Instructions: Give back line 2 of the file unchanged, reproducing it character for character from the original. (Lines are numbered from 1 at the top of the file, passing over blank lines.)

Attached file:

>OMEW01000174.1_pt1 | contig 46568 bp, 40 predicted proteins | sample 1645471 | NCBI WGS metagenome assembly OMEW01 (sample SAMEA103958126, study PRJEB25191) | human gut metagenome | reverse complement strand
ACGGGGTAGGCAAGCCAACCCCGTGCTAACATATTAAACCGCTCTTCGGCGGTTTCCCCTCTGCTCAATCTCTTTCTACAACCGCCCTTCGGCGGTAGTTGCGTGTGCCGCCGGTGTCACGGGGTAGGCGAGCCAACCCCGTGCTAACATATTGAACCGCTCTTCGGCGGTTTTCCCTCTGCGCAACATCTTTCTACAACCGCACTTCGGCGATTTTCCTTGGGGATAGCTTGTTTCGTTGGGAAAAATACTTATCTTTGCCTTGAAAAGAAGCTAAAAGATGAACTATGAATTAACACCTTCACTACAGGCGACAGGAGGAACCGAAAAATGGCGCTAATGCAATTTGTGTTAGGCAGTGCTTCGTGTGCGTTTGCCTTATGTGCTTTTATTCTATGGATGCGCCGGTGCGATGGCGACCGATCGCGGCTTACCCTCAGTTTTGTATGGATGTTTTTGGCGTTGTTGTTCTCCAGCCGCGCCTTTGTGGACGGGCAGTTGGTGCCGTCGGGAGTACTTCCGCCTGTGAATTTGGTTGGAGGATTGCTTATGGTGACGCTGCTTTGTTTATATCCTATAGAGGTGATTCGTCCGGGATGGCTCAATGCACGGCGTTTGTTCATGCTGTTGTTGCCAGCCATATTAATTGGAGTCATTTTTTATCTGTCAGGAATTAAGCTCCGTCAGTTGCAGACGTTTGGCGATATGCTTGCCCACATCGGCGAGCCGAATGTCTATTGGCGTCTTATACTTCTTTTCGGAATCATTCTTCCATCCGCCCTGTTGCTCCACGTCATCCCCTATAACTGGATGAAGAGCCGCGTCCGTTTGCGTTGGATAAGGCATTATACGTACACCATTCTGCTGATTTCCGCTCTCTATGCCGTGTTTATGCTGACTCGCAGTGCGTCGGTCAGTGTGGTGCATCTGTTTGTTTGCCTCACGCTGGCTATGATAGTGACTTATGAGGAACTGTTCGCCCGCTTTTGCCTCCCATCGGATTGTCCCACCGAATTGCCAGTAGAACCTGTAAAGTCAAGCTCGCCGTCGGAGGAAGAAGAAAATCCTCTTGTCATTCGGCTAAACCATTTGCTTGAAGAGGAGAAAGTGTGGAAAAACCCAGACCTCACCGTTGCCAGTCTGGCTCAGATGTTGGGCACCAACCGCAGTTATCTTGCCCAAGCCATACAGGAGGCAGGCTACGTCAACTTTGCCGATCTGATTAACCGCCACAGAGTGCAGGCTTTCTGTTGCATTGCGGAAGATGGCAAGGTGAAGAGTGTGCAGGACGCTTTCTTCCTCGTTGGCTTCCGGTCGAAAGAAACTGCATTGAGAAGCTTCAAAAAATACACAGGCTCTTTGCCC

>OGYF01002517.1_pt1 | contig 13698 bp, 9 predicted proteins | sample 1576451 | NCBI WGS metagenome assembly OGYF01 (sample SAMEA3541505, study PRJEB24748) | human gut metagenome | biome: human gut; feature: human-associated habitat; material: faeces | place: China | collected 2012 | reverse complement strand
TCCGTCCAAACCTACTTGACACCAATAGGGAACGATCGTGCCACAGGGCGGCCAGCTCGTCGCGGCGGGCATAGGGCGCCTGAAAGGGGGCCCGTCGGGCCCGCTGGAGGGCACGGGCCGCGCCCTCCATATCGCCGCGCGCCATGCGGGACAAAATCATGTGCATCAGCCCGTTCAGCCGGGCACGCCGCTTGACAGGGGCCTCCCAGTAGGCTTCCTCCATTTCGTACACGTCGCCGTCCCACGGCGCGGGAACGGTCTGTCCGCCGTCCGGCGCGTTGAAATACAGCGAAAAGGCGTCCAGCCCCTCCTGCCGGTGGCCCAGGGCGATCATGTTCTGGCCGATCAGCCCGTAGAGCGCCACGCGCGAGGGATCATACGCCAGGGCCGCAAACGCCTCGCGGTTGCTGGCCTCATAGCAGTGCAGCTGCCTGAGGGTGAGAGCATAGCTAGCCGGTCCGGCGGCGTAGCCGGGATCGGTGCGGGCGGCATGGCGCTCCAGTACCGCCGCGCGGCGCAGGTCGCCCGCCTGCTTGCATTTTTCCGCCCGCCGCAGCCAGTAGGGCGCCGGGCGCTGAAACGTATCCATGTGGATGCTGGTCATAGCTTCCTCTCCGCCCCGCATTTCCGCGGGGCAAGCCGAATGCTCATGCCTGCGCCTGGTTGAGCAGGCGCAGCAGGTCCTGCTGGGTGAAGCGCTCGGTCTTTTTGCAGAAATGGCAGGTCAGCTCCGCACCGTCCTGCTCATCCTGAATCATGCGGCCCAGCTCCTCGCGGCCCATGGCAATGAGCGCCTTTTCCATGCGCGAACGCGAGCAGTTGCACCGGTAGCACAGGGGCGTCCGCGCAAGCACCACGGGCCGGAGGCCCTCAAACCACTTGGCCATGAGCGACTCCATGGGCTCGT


ACGGGGTAGGCAAGCCAACCCCGTGCTAACATATTAAACCGCTCTTCGGCGGTTTCCCCTCTGCTCAATCTCTTTCTACAACCGCCCTTCGGCGGTAGTTGCGTGTGCCGCCGGTGTCACGGGGTAGGCGAGCCAACCCCGTGCTAACATATTGAACCGCTCTTCGGCGGTTTTCCCTCTGCGCAACATCTTTCTACAACCGCACTTCGGCGATTTTCCTTGGGGATAGCTTGTTTCGTTGGGAAAAATACTTATCTTTGCCTTGAAAAGAAGCTAAAAGATGAACTATGAATTAACACCTTCACTACAGGCGACAGGAGGAACCGAAAAATGGCGCTAATGCAATTTGTGTTAGGCAGTGCTTCGTGTGCGTTTGCCTTATGTGCTTTTATTCTATGGATGCGCCGGTGCGATGGCGACCGATCGCGGCTTACCCTCAGTTTTGTATGGATGTTTTTGGCGTTGTTGTTCTCCAGCCGCGCCTTTGTGGACGGGCAGTTGGTGCCGTCGGGAGTACTTCCGCCTGTGAATTTGGTTGGAGGATTGCTTATGGTGACGCTGCTTTGTTTATATCCTATAGAGGTGATTCGTCCGGGATGGCTCAATGCACGGCGTTTGTTCATGCTGTTGTTGCCAGCCATATTAATTGGAGTCATTTTTTATCTGTCAGGAATTAAGCTCCGTCAGTTGCAGACGTTTGGCGATATGCTTGCCCACATCGGCGAGCCGAATGTCTATTGGCGTCTTATACTTCTTTTCGGAATCATTCTTCCATCCGCCCTGTTGCTCCACGTCATCCCCTATAACTGGATGAAGAGCCGCGTCCGTTTGCGTTGGATAAGGCATTATACGTACACCATTCTGCTGATTTCCGCTCTCTATGCCGTGTTTATGCTGACTCGCAGTGCGTCGGTCAGTGTGGTGCATCTGTTTGTTTGCCTCACGCTGGCTATGATAGTGACTTATGAGGAACTGTTCGCCCGCTTTTGCCTCCCATCGGATTGTCCCACCGAATTGCCAGTAGAACCTGTAAAGTCAAGCTCGCCGTCGGAGGAAGAAGAAAATCCTCTTGTCATTCGGCTAAACCATTTGCTTGAAGAGGAGAAAGTGTGGAAAAACCCAGACCTCACCGTTGCCAGTCTGGCTCAGATGTTGGGCACCAACCGCAGTTATCTTGCCCAAGCCATACAGGAGGCAGGCTACGTCAACTTTGCCGATCTGATTAACCGCCACAGAGTGCAGGCTTTCTGTTGCATTGCGGAAGATGGCAAGGTGAAGAGTGTGCAGGACGCTTTCTTCCTCGTTGGCTTCCGGTCGAAAGAAACTGCATTGAGAAGCTTCAAAAAATACACAGGCTCTTTGCCC